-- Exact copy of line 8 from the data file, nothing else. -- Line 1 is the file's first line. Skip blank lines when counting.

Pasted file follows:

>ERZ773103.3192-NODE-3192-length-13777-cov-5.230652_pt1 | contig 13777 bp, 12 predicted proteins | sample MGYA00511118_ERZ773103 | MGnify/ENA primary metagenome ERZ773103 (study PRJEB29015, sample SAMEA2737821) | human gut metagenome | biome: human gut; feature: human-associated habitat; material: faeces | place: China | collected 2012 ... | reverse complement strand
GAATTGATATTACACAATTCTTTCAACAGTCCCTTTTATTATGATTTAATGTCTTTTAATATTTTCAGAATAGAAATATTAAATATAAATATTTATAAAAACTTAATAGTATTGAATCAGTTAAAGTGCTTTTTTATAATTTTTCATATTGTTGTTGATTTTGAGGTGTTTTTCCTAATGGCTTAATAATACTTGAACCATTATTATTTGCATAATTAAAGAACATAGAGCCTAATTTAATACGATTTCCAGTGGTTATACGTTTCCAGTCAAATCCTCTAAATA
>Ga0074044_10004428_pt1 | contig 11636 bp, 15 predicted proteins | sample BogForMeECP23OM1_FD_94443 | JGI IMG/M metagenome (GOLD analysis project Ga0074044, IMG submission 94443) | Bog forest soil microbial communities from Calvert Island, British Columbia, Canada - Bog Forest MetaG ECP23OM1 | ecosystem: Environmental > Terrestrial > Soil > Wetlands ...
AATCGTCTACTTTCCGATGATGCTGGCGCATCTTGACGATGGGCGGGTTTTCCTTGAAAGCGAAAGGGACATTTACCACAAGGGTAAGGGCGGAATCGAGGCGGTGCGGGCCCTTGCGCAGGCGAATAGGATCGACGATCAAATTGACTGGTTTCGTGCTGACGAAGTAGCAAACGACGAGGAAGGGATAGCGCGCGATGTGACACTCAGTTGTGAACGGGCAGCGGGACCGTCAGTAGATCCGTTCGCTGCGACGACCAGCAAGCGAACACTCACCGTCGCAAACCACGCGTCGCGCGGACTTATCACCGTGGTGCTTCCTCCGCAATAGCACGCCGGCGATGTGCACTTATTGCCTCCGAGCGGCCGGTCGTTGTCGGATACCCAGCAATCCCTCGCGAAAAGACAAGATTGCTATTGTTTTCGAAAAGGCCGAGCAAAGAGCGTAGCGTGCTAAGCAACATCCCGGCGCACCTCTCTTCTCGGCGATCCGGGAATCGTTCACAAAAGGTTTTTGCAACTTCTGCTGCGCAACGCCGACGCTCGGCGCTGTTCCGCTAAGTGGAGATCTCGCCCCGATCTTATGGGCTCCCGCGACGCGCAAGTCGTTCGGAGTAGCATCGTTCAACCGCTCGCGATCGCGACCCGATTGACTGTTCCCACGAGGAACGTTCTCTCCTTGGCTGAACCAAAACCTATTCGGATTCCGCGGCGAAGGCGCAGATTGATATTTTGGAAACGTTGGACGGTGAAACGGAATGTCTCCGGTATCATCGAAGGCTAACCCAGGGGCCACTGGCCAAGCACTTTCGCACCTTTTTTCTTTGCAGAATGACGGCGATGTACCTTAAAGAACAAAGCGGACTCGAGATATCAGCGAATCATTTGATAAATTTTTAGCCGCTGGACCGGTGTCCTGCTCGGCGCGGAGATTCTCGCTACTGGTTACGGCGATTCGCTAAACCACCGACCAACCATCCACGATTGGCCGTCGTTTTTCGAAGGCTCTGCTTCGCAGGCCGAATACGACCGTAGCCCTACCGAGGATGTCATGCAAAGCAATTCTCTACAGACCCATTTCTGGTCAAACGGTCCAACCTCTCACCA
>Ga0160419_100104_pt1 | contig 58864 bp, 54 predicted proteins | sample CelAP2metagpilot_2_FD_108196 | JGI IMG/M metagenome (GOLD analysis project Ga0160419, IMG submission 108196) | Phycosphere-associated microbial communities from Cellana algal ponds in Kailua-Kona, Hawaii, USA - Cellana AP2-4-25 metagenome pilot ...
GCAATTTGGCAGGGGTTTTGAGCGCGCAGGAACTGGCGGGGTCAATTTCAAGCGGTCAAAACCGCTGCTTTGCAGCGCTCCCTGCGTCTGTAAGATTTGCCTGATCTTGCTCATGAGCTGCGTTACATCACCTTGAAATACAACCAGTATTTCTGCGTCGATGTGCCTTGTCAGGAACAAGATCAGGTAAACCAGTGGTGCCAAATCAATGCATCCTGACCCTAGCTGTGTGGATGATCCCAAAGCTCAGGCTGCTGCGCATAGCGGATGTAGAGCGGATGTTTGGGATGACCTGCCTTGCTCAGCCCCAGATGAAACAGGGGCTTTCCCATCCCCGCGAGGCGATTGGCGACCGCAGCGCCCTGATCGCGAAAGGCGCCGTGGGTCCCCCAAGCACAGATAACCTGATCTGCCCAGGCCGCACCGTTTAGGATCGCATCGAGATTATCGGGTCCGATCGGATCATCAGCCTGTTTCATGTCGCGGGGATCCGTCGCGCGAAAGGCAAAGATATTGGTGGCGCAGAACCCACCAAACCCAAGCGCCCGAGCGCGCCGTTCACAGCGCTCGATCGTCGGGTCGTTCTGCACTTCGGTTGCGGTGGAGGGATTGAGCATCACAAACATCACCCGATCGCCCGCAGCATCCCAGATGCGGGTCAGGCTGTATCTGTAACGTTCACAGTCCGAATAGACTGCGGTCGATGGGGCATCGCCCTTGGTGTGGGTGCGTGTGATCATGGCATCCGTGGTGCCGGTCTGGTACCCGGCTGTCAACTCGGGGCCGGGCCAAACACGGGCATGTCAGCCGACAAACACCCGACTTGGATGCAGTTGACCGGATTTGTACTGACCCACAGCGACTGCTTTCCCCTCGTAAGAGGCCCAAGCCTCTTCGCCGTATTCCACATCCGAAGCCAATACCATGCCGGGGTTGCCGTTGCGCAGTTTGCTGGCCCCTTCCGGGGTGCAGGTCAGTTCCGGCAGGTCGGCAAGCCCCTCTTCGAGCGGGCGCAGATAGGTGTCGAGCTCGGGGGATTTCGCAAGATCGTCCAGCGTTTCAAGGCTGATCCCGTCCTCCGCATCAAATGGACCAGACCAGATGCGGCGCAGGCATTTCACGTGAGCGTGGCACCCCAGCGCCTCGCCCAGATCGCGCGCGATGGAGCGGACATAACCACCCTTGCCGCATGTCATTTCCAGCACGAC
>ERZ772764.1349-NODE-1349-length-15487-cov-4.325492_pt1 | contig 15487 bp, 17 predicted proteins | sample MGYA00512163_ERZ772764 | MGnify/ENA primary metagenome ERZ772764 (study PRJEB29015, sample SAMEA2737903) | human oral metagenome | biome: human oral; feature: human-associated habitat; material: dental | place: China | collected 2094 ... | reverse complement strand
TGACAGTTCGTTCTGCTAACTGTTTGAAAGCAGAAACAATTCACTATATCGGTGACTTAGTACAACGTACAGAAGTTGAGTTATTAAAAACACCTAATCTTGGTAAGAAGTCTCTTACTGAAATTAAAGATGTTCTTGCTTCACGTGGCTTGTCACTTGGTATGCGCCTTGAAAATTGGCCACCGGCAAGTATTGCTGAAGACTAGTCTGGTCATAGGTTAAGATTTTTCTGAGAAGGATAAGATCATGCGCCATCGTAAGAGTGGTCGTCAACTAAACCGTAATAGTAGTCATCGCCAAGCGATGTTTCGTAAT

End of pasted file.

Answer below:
TGACAGTTCGTTCTGCTAACTGTTTGAAAGCAGAAACAATTCACTATATCGGTGACTTAGTACAACGTACAGAAGTTGAGTTATTAAAAACACCTAATCTTGGTAAGAAGTCTCTTACTGAAATTAAAGATGTTCTTGCTTCACGTGGCTTGTCACTTGGTATGCGCCTTGAAAATTGGCCACCGGCAAGTATTGCTGAAGACTAGTCTGGTCATAGGTTAAGATTTTTCTGAGAAGGATAAGATCATGCGCCATCGTAAGAGTGGTCGTCAACTAAACCGTAATAGTAGTCATCGCCAAGCGATGTTTCGTAAT